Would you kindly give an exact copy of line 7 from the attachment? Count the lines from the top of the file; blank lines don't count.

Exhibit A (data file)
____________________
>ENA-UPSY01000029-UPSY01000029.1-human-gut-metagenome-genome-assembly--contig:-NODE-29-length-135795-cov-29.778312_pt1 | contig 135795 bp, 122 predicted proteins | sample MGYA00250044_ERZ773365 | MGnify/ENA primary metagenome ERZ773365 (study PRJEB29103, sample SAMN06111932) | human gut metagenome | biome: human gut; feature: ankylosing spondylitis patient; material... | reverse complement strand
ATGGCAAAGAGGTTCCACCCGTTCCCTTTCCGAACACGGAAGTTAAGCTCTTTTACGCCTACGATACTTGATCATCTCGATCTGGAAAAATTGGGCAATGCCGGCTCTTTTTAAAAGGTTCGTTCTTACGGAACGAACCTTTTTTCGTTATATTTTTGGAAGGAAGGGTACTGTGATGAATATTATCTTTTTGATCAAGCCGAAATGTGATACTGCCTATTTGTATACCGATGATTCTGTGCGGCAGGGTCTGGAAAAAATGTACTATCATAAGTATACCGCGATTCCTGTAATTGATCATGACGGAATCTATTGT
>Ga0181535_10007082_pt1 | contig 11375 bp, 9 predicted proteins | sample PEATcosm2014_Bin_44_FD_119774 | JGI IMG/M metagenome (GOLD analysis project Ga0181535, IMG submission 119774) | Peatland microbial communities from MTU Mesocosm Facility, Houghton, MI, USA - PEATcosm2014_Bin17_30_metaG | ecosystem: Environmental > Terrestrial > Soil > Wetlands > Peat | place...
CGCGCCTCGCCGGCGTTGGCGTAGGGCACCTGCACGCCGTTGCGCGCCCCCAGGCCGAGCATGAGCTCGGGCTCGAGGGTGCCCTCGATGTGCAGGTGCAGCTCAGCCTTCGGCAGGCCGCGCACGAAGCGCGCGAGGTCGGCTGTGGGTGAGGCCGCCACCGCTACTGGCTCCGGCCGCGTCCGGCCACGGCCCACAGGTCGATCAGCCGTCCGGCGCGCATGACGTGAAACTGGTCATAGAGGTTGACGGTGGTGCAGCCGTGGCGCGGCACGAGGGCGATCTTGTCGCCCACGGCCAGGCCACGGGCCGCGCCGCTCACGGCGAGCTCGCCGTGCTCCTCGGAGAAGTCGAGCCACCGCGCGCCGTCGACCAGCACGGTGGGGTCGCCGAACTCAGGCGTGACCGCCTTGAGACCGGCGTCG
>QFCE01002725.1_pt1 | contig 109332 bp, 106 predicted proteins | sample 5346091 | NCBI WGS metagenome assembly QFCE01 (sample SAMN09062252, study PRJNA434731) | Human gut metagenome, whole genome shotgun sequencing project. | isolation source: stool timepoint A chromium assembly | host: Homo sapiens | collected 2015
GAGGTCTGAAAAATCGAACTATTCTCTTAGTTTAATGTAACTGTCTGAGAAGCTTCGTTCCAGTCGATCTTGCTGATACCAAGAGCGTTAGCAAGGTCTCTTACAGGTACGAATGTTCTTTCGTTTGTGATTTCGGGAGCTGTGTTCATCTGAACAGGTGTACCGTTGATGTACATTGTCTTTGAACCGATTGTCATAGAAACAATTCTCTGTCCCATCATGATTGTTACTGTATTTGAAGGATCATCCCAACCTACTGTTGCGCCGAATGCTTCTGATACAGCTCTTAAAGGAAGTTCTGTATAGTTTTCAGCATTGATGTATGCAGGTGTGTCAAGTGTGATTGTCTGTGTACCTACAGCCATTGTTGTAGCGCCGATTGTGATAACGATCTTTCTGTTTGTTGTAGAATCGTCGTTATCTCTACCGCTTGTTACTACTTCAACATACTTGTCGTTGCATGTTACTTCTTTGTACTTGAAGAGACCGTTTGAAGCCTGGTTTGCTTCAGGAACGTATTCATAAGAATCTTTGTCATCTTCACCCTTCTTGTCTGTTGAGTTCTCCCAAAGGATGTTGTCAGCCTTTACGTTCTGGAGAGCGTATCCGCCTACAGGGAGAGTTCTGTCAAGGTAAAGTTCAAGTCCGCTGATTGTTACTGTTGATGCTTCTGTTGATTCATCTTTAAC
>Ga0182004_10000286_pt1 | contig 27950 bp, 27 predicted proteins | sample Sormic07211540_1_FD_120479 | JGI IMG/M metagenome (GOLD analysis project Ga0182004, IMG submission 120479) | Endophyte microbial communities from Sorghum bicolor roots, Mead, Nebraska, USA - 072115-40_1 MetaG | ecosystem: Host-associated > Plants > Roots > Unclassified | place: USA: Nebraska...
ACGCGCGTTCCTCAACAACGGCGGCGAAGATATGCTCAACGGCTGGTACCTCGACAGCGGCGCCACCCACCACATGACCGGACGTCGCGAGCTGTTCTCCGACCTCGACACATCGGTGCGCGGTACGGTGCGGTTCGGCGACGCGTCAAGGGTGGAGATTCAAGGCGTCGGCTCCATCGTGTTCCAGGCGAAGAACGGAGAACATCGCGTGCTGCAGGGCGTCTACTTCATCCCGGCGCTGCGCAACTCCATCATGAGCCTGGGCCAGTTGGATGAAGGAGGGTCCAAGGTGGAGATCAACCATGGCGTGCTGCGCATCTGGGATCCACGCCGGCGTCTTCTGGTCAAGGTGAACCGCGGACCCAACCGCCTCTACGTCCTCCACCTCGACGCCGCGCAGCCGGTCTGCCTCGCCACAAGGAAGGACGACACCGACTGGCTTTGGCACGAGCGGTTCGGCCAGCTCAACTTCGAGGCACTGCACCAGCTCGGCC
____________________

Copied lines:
>Ga0182004_10000286_pt1 | contig 27950 bp, 27 predicted proteins | sample Sormic07211540_1_FD_120479 | JGI IMG/M metagenome (GOLD analysis project Ga0182004, IMG submission 120479) | Endophyte microbial communities from Sorghum bicolor roots, Mead, Nebraska, USA - 072115-40_1 MetaG | ecosystem: Host-associated > Plants > Roots > Unclassified | place: USA: Nebraska...